What struck me the most about the dustup is the ways in which it was automatically assumed that there was no validity to the concept of being “whitewomansplained”–because, presumably, all of us are in higher education and have (or are working towards) PhDs, where we are supposed to have learned about issues of structural inequality and identity politics. This assumption, I am finding, is less and less true–not all of us have the same kind of knowledge of these issues, or sympathy for them. We assume that because we are in academia, we must somehow be in a golden realm where no one ever does anything racist, sexist, homophobic or ableist, because we have so much learning we must be above these things.

This is academic bad faith. Bad faith is assuming because we are in academia that these structures of oppression do not exist in our world. Bad faith is assuming that microaggressions never occur in academia. Bad faith is being arrogant enough to assume that we are always conscious and cognizant of our power in relation to others, and that we never abuse it. Bad faith is assuming that we are always aware of our privilege, or that we have none.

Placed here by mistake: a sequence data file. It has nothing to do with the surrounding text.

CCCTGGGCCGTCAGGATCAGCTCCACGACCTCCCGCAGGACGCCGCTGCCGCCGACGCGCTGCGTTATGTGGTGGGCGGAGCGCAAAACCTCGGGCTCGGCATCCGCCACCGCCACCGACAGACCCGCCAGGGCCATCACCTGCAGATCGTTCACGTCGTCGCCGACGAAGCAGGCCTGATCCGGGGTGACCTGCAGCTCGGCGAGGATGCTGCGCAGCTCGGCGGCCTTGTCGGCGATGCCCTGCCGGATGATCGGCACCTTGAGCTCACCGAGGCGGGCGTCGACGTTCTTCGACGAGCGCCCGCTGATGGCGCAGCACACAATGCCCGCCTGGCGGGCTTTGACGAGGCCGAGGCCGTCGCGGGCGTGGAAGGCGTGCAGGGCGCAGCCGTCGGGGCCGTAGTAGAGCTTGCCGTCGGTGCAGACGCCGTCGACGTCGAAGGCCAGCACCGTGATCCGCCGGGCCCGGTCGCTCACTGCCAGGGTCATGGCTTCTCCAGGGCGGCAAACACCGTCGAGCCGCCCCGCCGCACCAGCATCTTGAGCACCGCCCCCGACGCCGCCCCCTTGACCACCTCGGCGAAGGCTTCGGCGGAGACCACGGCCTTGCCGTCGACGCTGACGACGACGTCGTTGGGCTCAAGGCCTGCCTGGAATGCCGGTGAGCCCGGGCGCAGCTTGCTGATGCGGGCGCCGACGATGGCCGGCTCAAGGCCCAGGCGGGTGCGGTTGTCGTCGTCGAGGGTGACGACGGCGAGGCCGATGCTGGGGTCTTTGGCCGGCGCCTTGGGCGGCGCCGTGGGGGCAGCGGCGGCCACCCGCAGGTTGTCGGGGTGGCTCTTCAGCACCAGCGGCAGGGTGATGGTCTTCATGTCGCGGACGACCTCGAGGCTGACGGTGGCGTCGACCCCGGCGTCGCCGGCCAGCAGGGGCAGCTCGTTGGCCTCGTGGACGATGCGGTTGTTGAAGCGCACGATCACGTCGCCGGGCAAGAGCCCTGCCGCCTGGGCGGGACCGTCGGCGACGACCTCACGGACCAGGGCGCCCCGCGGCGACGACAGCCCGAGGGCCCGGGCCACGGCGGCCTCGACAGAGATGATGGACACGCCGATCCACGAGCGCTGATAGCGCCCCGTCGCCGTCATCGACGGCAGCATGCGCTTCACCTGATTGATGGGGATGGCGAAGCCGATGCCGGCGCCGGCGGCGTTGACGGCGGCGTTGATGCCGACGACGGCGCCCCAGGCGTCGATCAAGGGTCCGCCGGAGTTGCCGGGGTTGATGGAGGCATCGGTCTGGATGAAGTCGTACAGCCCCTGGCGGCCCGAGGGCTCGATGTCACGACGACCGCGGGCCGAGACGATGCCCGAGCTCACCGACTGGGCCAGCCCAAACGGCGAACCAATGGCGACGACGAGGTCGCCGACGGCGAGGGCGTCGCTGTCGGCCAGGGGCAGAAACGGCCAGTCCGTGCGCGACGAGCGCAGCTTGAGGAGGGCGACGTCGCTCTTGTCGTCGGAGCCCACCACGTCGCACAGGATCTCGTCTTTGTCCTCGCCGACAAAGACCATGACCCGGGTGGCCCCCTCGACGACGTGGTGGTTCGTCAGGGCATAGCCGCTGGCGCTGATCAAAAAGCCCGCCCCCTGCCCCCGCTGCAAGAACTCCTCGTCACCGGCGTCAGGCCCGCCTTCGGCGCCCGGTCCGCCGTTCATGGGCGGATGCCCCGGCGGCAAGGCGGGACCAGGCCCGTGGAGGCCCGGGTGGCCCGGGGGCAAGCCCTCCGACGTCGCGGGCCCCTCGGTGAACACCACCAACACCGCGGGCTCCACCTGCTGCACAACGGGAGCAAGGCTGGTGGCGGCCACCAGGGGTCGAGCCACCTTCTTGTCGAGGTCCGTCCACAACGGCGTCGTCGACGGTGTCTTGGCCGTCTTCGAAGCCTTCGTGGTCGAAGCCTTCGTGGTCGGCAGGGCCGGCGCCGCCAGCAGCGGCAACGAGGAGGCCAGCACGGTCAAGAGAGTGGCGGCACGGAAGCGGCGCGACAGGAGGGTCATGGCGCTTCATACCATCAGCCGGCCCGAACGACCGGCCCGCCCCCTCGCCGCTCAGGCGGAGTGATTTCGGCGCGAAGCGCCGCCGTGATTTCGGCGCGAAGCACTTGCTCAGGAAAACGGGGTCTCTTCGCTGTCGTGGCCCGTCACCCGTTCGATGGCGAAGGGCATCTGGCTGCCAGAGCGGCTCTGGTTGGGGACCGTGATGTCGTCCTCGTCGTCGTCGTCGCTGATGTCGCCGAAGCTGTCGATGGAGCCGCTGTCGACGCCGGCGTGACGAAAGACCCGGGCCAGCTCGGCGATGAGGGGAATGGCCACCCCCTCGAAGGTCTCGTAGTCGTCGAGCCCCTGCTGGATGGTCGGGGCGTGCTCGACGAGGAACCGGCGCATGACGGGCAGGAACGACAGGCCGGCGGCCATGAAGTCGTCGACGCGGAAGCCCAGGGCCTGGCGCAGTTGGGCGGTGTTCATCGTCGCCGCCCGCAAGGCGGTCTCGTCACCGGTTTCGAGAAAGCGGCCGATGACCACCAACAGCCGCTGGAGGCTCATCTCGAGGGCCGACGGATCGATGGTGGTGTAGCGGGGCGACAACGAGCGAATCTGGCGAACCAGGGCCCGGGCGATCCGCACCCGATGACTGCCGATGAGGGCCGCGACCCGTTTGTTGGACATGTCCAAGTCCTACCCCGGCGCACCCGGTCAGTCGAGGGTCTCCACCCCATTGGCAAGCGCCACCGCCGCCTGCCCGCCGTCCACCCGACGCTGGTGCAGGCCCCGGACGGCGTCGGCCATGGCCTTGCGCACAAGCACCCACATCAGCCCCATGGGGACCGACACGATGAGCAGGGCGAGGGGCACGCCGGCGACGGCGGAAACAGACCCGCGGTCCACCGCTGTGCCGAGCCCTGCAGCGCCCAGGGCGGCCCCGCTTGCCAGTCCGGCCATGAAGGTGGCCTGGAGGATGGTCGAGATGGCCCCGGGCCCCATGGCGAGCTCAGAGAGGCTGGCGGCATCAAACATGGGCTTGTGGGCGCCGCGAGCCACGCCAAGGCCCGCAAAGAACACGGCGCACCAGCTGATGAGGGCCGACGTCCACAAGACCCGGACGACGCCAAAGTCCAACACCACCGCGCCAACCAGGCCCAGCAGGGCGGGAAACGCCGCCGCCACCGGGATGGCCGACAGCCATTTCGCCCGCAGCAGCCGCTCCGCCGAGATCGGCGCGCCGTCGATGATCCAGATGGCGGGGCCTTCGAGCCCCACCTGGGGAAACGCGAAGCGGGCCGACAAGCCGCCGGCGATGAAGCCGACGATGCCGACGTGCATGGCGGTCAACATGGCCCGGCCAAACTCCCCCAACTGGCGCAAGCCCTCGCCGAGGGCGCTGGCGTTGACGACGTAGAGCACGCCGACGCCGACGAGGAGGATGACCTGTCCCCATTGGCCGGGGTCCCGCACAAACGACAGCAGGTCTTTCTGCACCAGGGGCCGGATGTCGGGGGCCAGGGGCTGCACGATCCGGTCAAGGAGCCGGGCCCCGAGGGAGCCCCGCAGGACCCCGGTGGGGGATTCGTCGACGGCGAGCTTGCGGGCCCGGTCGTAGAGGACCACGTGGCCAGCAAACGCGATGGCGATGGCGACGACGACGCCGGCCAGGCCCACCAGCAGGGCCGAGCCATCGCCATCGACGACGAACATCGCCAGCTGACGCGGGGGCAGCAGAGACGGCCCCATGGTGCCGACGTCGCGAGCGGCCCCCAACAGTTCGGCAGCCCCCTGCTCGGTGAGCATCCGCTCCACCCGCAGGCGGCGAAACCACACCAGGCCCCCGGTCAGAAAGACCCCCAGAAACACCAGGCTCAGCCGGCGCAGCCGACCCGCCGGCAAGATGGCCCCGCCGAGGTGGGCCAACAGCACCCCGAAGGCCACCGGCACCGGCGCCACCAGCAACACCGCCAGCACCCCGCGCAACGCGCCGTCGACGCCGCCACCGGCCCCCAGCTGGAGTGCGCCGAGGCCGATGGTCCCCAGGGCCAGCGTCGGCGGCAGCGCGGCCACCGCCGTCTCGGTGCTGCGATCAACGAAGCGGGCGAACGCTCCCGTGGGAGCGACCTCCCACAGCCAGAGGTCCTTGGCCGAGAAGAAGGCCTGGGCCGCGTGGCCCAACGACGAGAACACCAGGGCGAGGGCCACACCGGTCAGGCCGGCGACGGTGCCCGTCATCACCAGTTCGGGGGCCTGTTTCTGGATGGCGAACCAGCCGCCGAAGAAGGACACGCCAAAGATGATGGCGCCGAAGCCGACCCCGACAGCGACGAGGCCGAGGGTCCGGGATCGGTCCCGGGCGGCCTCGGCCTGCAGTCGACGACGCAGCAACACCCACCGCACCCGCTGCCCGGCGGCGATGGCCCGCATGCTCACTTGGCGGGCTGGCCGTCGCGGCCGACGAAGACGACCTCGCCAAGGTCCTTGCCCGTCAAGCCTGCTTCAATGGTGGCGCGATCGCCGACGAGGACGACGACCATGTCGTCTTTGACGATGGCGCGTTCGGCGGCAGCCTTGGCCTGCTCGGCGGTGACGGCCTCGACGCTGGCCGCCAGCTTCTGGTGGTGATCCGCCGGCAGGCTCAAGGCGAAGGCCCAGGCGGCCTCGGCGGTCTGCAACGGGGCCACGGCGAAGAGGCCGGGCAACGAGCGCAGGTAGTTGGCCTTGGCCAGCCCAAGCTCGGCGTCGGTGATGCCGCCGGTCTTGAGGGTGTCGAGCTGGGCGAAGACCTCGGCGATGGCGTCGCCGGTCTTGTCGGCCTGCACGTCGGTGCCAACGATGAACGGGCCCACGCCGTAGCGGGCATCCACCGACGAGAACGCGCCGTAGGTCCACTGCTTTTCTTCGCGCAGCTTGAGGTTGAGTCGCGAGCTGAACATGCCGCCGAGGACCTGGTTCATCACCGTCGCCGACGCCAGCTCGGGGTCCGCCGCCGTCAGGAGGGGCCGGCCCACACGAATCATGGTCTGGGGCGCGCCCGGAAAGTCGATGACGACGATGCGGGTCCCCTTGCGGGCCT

We need to realize that even though we are in academia, that structures of oppression do exist, and micro and macroaggressions take place every day, every hour, and that we might be too privileged to notice. We need to admit to ourselves that sometimes we make mistakes and we are complicit in these structures and acts. To do otherwise is to practice bad faith; to think that we are simply doing what we are doing because we do not have freedom to act otherwise; and to lie to ourselves about the consequences and ethics of our positions and actions. My friends in less privileged positions have taken me to task on various occasions for my own blindness to my privilege, and for these interventions I am grateful. We should be better.

Niceness, Building, and Opening the Genealogy of the Digital Humanities: Beyond the Social Contract of Humanities Computing